The curtain came down on the Woodland Trust’s programme of party conference fringes with a lively event at the Lib Dem conference in Glasgow.
Despite plenty of other fringes taking place at the same time and fewer delegates to go round than the other conferences we were fortunate enough to obtain a strong panel and a good audience attendance.
Chaired by the Woodland Trust’s Scottish public affairs manager, Charles Dundas, the event was something of a celebration of the ability of trees to deliver across a range of agendas – economic and social, as well as environmental.
We were very pleased to be joined by the Scottish Secretary, the Rt Hon Alistair Carmichael MP and the Rt Hon John Thurso MP, chair of the Commons Finance and Services committee and member of the Treasury select committee.
The Forestry Minister, Dan Rogerson, followed some humorous references to Gladstone and Robin Hood by talking about the potential of trees and woods to deliver benefits for all and referred to the importance of new planting. Encouragingly, he talked about possible commitments in the next Lib Dem manifesto.
Roger Williams MP, chair of the Lib Dem’s backbench environment committee and member of the EFRA select committee built on his remarks at the launch of our call for a Charter in June. He spoke of the importance of woodland management skills to the rural economy and how, on his journey up to Glasgow from Wales he could see out of the window plenty of locations where well-targeted woodland creation could deliver benefits. He spoke warmly about the work of the Woodland Trust and said he hoped to see our main points reflected in the manifesto.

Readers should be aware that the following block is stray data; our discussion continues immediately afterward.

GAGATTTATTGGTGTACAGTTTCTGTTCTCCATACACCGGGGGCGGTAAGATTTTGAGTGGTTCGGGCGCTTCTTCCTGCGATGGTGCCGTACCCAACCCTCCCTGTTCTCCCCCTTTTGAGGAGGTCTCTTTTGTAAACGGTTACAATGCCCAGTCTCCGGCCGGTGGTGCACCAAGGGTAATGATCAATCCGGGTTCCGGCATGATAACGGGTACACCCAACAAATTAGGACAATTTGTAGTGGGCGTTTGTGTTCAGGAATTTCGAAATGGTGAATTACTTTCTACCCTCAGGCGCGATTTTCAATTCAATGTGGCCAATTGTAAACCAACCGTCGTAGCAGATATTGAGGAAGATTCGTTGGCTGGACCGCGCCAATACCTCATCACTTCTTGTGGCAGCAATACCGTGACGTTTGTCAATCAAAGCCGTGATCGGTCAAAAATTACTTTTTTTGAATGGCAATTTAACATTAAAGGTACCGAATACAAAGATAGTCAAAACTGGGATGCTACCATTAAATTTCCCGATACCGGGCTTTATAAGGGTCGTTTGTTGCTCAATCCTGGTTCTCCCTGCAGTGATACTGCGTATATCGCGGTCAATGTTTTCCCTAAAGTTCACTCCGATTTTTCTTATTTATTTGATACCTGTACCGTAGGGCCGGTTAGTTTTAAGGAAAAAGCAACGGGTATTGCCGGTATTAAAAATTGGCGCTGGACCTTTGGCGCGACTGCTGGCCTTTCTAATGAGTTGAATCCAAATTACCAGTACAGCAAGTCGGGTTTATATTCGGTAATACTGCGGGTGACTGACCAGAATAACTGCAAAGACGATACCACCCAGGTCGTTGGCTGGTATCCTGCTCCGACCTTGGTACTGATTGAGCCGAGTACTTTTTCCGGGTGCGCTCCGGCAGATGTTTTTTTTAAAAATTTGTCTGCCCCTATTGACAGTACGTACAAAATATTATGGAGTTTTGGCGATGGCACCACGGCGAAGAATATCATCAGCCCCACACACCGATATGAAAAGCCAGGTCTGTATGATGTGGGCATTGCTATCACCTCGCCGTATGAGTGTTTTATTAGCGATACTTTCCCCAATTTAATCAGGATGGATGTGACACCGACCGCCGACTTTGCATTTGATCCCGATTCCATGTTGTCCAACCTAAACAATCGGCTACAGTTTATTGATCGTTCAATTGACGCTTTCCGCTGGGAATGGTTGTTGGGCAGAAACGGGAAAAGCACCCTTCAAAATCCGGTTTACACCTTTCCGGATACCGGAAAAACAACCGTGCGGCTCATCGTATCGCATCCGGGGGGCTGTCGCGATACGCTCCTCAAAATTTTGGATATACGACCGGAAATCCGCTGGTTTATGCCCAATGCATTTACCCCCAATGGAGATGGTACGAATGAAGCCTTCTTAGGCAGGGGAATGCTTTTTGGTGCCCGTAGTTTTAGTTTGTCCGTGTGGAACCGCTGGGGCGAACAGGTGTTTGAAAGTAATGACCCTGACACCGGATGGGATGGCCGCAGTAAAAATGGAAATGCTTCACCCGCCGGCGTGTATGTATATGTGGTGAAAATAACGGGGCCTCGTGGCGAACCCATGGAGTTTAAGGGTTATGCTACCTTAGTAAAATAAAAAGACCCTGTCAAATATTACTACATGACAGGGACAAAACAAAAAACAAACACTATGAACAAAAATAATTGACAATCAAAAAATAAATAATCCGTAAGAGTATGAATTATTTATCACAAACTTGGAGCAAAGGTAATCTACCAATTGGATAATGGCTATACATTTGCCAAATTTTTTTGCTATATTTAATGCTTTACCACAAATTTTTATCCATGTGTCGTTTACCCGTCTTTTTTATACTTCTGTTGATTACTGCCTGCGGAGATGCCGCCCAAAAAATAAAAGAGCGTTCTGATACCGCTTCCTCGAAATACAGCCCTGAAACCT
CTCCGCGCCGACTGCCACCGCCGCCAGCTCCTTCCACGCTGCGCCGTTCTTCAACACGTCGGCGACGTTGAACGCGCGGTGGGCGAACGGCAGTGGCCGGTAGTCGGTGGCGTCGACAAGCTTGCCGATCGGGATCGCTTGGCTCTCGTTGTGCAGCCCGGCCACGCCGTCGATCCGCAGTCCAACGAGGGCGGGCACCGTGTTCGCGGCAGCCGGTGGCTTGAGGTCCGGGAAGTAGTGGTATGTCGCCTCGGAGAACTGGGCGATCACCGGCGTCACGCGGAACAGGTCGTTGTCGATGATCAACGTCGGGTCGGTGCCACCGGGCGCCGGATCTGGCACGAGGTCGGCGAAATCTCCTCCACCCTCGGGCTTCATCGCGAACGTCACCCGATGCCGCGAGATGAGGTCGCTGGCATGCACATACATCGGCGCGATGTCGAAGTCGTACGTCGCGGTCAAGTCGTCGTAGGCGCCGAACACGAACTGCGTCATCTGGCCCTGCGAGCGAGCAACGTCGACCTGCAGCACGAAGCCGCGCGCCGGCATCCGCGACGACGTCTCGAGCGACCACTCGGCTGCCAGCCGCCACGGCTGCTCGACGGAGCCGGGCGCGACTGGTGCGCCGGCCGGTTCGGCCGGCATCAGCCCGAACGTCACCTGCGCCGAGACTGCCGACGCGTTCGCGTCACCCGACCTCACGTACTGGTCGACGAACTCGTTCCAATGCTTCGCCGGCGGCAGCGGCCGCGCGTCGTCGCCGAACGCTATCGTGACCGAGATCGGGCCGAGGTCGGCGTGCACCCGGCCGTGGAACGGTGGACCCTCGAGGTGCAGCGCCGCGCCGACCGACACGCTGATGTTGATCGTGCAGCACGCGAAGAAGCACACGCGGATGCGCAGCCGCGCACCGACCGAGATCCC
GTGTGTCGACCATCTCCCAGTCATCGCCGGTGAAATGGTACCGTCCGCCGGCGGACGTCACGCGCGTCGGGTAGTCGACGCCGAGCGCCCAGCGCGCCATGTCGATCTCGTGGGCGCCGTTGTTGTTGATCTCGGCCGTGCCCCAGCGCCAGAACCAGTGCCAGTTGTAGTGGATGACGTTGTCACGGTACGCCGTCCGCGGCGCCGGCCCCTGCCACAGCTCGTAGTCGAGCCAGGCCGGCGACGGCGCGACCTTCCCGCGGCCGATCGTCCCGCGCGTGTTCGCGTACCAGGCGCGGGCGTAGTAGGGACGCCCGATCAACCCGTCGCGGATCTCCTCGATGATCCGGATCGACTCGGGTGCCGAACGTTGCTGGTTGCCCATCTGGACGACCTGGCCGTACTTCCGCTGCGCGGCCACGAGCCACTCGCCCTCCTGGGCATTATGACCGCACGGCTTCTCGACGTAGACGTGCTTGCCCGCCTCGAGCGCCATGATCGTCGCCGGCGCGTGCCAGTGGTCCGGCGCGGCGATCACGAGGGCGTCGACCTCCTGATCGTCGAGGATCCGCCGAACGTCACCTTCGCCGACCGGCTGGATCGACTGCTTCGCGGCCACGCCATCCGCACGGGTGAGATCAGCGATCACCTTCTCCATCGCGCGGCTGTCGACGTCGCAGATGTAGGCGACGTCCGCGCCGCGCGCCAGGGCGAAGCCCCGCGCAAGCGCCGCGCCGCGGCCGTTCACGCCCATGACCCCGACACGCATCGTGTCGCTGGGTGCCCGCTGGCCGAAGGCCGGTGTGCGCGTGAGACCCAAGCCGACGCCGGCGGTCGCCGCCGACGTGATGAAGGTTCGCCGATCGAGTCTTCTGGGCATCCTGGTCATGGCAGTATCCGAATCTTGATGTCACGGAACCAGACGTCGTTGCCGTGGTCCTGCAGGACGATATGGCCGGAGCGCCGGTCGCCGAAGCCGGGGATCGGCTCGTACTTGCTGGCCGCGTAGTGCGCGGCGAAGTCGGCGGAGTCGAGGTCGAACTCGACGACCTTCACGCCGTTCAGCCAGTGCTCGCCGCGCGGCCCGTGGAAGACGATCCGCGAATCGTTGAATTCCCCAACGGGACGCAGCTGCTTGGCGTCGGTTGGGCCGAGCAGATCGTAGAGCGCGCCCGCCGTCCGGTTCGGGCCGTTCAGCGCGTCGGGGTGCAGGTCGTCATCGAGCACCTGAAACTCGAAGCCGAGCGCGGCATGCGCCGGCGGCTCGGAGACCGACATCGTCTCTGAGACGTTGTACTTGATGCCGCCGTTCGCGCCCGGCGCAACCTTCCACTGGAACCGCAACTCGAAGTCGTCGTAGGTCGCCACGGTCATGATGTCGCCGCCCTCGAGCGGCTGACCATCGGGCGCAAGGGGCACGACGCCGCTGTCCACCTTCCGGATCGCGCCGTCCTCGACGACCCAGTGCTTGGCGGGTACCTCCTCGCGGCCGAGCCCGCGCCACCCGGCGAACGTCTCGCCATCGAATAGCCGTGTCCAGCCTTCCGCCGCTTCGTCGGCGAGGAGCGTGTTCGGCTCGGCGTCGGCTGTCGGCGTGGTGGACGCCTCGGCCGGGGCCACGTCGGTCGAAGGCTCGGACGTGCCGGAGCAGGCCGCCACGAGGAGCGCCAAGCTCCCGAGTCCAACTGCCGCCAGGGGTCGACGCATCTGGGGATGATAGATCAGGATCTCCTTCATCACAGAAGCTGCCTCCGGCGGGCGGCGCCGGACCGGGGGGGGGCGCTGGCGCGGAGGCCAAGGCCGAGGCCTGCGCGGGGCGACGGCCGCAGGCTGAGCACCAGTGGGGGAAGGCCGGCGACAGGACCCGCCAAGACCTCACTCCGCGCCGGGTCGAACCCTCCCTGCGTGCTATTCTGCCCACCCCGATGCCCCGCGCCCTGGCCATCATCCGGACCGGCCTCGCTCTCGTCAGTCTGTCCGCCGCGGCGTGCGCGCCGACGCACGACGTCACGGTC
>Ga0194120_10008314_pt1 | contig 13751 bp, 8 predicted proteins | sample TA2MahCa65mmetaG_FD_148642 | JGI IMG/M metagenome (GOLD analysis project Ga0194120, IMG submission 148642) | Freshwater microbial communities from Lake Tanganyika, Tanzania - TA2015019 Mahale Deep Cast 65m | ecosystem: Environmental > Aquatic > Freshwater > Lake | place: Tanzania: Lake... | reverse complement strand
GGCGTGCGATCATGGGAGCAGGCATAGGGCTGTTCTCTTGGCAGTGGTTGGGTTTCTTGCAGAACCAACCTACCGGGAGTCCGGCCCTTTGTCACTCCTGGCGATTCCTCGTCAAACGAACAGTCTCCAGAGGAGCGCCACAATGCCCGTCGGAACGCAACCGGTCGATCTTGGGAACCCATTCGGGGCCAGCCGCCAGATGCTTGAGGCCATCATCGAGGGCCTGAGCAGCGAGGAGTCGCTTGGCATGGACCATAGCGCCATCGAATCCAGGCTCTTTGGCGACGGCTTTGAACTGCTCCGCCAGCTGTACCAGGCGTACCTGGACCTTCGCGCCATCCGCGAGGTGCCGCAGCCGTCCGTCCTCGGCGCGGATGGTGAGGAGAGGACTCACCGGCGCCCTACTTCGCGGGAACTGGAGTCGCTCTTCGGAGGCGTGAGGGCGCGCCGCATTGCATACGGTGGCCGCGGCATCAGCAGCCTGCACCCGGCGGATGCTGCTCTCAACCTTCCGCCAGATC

Lord Purvis of Tweed, one of the designers of ‘devo-max’ spoke eloquently about woodland culture in the Borders, quoting at one point from Walter Scott on Ettrick Forest. Lord Purvis went onto talk about the role of trees as a policy tool and their importance to the woodland economy.
The economic importance of woods and trees was well addressed by Stuart Goodall, Chief Executive of ConFor. Stuart spoke about the close working relationship between ConFor and the Woodland Trust, founded on a shared belief in the multi-purpose benefits of woods. He went on to talk about the great potential of wood to contribute to the house-building agenda; such a strong feature of the fringes this party conference season.
Cllr Heather Kidd, deputy chair of the Local Government Association’s People and Places board, gave an excellent local perspective. After highlighting the considerable contribution of local government to making the Trust’s Jubilee Woods project a success, she paid tribute to the tireless work of the ‘Treehunter’, Rob McBride, who is from her home county of Shropshire. Heather went onto make some thought-provoking points about fines for developers often being insufficient to deter illegal felling, and suggested that the devolving of more powers to Local Authorities to increase fines should be looked at.
Other questions covered HS2, excessive paperwork for woodland managers and those seeking to create new woods and the role of trees in social housing.
The event was a strong one to close our conference season programme and it was good to have a focus on the economic and social as well as environmental importance of woods and trees. The Trust’s work on highlighting the role of trees in flood alleviation was also highlighted in the main hall debate on climate change adaptation on Monday morning – making for an encouraging morning after follow up and demonstrating that the voices of the Trust and its supporters is being heard.
The Trust’s call for a Charter and our manifesto asks seek to engage and challenge all the parties. As a charity, we don’t engage in party politics and have no intention of influencing people how to vote. This has been a stimulating – if tiring – few weeks exploring the place for woods and trees in the main political traditions, and we have been extremely heartened by the response we have received across the board. Translating the warm words into policy commitments is the next step – my blogs will return to that theme over the coming weeks.
Dr James Cooper, head of Government Affairs